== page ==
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Genome-wide association studies (GWAS) have implicated hundreds of common and low-frequency variants associated with cardiometabolic diseases such as obesity and type 2 diabetes, but almost all such studies have been conducted in populations of European ancestry. Similar disparities exist in large-scale sequencing studies used to identify rare coding variants with high effect sizes and directly implicated causal genes and molecular mechanisms.   

The Mexico City Prospective Study (MCPS) is a large blood-based prospective study of 150,000 Mexican adults recruited between 1998 and 2004 and followed for 20 years. In addition to extensive questionnaire and physical measurements, linkage to cause-specific mortality and blood-based assays, the MCPS has genotyping and whole-exome sequencing (WES) on the entire cohort. The population includes complex patterns of genetic relatedness and Mesoamerican admixture1, presenting analytical challenges but also opportunities for advancing the discovery of disease-associated rare variants.

The aim of this DPhil will be to leverage genetic features of the MCPS cohort to improve the power of rare-variant analysis. The specific aims are subject to discussion and student interests but may include the following:

  • Perform admixture mapping to identify genomic regions where local ancestry is significantly associated with cardiometabolic disease. This may be done with case-control or case-only designs, using methods which make explicit use of the extensive Mesoamerican and European admixture present.  
  • Resolve genomic regions with pronounced identity-by-descent (IBD) sharing using methods requiring phased or unphased data. Perform an “IBDWas” to identify significant associations between IBD segments and complex disease.
  • Conduct collapsing rare-variant burden tests, sequence kernel association tests, or exome-wide association studies (ExWAS) of single variants to identify rare variant associations with disease. Leverage results from admixture mapping and/or IBDWas to improve power to detect rare variant associations (for example, by lowering the significance threshold at sites with pronounced IBD-sharing or differences in local ancestry).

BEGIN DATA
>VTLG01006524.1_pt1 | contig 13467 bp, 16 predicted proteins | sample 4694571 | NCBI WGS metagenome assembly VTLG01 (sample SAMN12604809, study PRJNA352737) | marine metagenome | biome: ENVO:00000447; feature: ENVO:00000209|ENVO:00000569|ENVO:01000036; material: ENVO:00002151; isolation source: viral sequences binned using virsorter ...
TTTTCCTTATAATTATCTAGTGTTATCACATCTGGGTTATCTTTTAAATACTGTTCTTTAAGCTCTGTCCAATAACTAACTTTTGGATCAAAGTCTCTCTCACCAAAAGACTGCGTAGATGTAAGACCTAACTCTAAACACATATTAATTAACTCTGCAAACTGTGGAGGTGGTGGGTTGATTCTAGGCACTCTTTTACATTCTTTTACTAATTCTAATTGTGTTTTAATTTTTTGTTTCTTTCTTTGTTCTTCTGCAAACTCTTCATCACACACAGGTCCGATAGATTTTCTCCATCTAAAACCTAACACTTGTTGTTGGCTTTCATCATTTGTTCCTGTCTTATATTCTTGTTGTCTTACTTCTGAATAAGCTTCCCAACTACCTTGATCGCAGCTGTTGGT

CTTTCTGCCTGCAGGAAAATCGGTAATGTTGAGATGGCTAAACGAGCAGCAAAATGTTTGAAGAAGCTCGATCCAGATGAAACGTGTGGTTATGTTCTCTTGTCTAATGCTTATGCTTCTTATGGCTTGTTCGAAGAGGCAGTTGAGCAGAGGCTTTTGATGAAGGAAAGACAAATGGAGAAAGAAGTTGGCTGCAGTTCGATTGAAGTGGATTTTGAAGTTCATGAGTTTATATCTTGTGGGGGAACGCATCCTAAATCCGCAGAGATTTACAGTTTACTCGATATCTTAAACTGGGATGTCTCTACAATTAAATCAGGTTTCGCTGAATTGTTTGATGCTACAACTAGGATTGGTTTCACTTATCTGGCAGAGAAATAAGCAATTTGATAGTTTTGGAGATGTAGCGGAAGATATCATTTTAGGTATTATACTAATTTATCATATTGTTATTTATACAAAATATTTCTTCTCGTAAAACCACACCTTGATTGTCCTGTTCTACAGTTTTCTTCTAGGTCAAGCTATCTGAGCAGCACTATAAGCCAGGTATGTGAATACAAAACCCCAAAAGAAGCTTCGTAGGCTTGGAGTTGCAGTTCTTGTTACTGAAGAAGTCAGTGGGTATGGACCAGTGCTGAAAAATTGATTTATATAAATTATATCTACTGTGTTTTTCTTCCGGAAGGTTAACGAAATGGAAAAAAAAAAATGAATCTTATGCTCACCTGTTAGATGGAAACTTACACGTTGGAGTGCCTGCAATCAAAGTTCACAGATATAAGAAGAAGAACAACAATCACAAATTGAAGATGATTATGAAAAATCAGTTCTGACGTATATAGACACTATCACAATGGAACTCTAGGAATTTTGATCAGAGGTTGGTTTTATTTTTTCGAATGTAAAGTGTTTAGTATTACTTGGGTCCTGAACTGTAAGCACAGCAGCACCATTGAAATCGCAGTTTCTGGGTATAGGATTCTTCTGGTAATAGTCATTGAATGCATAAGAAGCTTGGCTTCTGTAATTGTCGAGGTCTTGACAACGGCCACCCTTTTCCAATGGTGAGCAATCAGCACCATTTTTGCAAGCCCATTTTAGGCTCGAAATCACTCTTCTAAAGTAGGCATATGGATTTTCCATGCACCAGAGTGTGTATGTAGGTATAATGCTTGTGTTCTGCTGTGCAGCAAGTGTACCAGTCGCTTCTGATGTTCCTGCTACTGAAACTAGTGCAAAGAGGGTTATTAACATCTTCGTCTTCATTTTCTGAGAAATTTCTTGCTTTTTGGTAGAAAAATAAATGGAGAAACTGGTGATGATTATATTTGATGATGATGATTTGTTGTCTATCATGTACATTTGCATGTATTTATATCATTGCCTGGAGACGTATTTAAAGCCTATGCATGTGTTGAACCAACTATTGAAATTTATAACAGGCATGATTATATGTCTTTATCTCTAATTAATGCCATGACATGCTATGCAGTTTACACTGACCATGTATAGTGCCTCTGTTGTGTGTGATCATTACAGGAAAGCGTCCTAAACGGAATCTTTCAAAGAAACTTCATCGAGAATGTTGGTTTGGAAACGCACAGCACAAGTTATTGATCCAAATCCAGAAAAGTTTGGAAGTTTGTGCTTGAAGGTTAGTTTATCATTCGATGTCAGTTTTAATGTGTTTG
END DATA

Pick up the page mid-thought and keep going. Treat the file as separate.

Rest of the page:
This project will involve statistical analyses of large-scale genomic datasets on a high-performance computing cluster to elucidate genetic risk factors. The student will develop expertise in genetic epidemiology, computer programming and bioinformatics, and population genetics. The student will work within a team of scientists with diverse expertise in epidemiology, genetics, and clinical medicine. They will be expected to present their work regularly for internal meetings and at international meetings. 


Training opportunities will focus on deepening understanding of key concepts in population genetics (e.g. linkage disequilibrium, admixture, population structure) and genetic epidemiology, and developing practical skills pertaining to programming, statistical learning methods, and parallel computing on a high-performance cluster.  


Candidates must have a strong background in either mathematics, genetics, or biomedicine and postgraduate training in epidemiology, statistics, population genetics, public health, or machine learning. They must have a deep interest in genetic analysis and will be strongly encouraged to think creatively and develop novel methods where appropriate.